You can minimise the downtime for team members by cross-training them. Then hopefully you can smooth out their less busy times and they can help keep the project moving forward.

3. Transitioning Agile Team

Everyone has to start somewhere. When a team is transitioning to an agile method like Scrum, you may want to set your team up to support that transition.

Moving to any new way of working is a learning curve. You’ve got to help the team adopt new ways of working.

You can manage the workload of a transitioning team by, for example, running sprints by discipline. So your testing becomes a sprint. It’s not pure Agile, but it’s a way of helping teams more used to waterfall/predictive methodologies get to grips with the language, practices and ceremonies of Agile.

However, long-term, all this structure and approach does to sprints is extend the delivery timescales.

4. Parallel Agile Team

In this team, everyone changes jobs per sprint. Everyone writes code, then everyone moves to test it. This set up is good for cross-training, but you have cross-sprint release cycles.

If it sounds difficult to manage then that’s because it can be! There are easier ways to set up your team, but if you have reason to do it like this (for example, your experienced Agile team needs a new challenge, or there’s a particular reason to work with a client in this way), then by all means give it a go.

5. Agile Product Sub-Team

In a large organisation, you may well find this Agile team structure. It’s where the Agile team is actually a self-contained unit of a larger team. Your team will have responsibility for a specific area of work, but the overall deliverable itself is made up of several sub-areas. All the agile teams work together, each on a particular area, to contribute with the bigger picture.

You’ll also find that the work is handed off between teams over time. Your team finishes something and that product (or sub-product) goes on to the next team. This works well when a method like Scrum is in use over the whole organisation. For example, the product is designed by one team and given to another team to do the implementation and installation.

This is an organisational level team model and so it would work effectively in companies used to doing things in an agile way.

However, it can also work where the Agile team is a sub-team of a not-so-Agile project team. I’ve known predictive programmes being run with Agile sub-teams doing software development, while the overall programme structure was managed with a waterfall methodology. It sounds messy, but it worked!

Agile Project Management Challenge #1: It doesn’t feel right

If you aren’t feeling like your Agile team is really working in the best possible way, it’s possible that your Agile project team doesn’t fit into one of those 5 structures. And that might be perfectly OK. However, to see the benefit from being Agile, it definitely helps to have project teams that are self-managing and have many of the features that I’ve described above.

The fewer external dependencies the team members have on the rest of the business (or other teams) the easier it is for them to operate independently and do their job in the most agile way they know how.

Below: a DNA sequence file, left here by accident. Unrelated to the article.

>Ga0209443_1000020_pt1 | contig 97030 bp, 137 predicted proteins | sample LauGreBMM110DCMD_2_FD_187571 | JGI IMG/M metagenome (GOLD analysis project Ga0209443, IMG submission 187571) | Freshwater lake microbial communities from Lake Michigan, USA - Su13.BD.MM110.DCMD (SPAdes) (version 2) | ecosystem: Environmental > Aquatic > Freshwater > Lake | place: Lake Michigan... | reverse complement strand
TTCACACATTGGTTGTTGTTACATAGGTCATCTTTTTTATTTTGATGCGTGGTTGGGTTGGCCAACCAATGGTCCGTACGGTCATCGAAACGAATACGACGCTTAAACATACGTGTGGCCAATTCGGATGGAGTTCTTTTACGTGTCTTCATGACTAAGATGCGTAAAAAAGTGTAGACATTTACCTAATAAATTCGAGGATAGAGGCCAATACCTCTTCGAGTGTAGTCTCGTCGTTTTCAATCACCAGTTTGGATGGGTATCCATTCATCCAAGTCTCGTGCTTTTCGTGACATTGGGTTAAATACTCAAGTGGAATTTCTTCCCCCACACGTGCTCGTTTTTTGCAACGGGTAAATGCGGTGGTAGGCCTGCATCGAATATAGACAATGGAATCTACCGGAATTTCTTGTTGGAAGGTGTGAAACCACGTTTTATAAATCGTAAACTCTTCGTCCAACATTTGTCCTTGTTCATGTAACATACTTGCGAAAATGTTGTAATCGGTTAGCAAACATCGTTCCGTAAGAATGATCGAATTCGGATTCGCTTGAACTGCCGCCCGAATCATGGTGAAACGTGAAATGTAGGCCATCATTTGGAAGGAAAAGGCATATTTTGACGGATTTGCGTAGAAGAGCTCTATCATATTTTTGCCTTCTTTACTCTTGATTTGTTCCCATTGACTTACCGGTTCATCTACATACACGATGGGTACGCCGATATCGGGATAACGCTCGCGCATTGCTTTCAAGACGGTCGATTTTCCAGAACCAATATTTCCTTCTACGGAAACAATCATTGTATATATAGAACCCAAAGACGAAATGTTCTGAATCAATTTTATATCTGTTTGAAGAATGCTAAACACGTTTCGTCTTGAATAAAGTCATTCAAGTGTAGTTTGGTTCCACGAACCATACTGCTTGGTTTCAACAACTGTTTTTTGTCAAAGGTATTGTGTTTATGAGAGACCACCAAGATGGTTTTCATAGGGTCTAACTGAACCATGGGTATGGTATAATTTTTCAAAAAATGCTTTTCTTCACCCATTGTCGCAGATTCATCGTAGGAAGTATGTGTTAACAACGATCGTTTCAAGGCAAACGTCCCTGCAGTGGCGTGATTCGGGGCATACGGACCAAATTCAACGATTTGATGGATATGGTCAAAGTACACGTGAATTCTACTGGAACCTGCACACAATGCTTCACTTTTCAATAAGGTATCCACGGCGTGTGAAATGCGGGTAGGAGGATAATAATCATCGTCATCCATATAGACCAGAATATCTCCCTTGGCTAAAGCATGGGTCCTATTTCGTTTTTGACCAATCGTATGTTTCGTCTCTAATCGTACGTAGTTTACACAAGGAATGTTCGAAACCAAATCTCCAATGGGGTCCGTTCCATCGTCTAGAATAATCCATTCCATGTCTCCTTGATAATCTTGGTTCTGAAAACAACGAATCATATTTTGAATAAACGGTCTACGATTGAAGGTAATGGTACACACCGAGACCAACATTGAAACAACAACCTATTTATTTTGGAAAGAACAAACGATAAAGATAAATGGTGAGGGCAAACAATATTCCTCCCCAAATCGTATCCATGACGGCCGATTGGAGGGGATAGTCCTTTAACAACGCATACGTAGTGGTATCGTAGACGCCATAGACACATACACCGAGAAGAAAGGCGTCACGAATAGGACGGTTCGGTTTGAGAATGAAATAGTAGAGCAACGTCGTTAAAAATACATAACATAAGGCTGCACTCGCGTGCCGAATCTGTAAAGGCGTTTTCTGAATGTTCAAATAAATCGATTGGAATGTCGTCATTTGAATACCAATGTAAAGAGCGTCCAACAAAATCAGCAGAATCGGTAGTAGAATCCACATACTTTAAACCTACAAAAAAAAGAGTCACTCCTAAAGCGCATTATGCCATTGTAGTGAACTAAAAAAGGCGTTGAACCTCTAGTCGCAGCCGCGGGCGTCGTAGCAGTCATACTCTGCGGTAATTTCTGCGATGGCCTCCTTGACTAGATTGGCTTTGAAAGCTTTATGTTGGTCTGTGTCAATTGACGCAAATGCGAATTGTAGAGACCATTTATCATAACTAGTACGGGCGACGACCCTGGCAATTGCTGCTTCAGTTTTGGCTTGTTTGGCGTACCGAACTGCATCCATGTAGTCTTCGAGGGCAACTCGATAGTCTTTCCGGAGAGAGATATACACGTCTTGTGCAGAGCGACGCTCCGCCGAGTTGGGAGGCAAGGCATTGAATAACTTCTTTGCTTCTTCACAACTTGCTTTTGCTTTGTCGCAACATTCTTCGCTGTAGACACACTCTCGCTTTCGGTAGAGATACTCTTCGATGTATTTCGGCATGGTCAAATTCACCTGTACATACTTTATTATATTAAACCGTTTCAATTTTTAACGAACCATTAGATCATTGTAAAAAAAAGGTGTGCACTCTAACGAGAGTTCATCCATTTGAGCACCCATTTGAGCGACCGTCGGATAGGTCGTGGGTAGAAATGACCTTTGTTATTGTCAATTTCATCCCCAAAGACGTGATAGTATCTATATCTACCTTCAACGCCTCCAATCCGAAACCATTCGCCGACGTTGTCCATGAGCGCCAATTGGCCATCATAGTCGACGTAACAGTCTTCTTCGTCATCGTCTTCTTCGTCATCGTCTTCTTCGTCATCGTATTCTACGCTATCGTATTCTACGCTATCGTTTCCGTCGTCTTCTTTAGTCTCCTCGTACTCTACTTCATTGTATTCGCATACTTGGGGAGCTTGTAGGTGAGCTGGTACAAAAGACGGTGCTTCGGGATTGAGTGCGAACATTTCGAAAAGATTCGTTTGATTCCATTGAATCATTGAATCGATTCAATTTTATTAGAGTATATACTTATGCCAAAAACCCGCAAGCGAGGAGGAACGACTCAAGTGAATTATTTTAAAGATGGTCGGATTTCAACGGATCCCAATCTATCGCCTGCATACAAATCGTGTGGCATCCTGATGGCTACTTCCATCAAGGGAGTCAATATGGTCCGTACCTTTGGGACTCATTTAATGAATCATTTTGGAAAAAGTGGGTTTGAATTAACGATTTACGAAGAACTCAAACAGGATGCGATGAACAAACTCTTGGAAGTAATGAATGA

Lack of Agile culture is a core reason why Agile teams don’t feel that agile. If your agile methodology doesn’t feel as if it is working, maybe it’s time to take a look at your team structure.

Agile Project Management Challenge #2: Team size

The second challenge might be that your Agile team is the wrong size.

When your team gets too big (i.e. more than 20), it’s helpful to break the team down and have several teams working. You’ll need to split the deliverables so that each team has something discrete to work on. This is easily achieved with user stories and backlog grooming.

One of the responsibilities of the team leads then becomes to coordinate with other team leads, making sure the whole product hangs together.

Your Agile Team Structure

Ultimately, as an Agile team lead or Scrum Master, it’s up to you to set the structure for your Agile team that works the best. All the structures and roles above are general, and agile is an adaptive approach. So adapt it. Make it work for your organisation, and your project.

Listen to the team, what they need and how you can deliver it. Draw on their expertise. And keep changing things up until you find a way to make your agile team work for everyone on it.

Pin for later reading:

Agile team structures

About

Elizabeth Harrin

Elizabeth Harrin is a professional project manager and award-winning blogger behind A Girl's Guide To Project Management. She's also the author of several books including the PMI bestseller, Collaboration Tools for Project Managers.

Elizabeth lives in the UK with her family. She uses her organisation and project management skills at home, and also to help other bloggers at Totally Organised Blogging.

Comments

  1. An agile process tends to focus on iterations, and client
    feedback, to allow for the inevitabilty of changing requirements whereas a
    waterfall process tries to define all requirements up front, and tends to be
    inflexible to changing requirements. You can learn more about agile and scrum
    by referring to some free resouces (http://www.scrumstudy.com/free-resources.asp)
    provided by scrumstudy or by attending any agile scrum
    certification
    courses. I would personally suggest Agile Expert
    Certified course or Scrum
    Master Certification
    to you.

    • Teams are so important to projects. You could adapt these suggestions here to any teams, I don’t think they need to be particularly agile to benefit from these structures as you could put them to use in other environments as appropriate.

  2. I don’t see where Powell reconciled these structures with the “theory of the case” for agile, to wit: a team has a characteristic — a parameter — called velocity that is a measure of its productivity in a time box (even if time boxes per se are implemented). Velocity is a rate. If you switch the participants around by means of any of these five structures, you’ve pretty much nullified the idea of a team parameter since it’s a team in word only.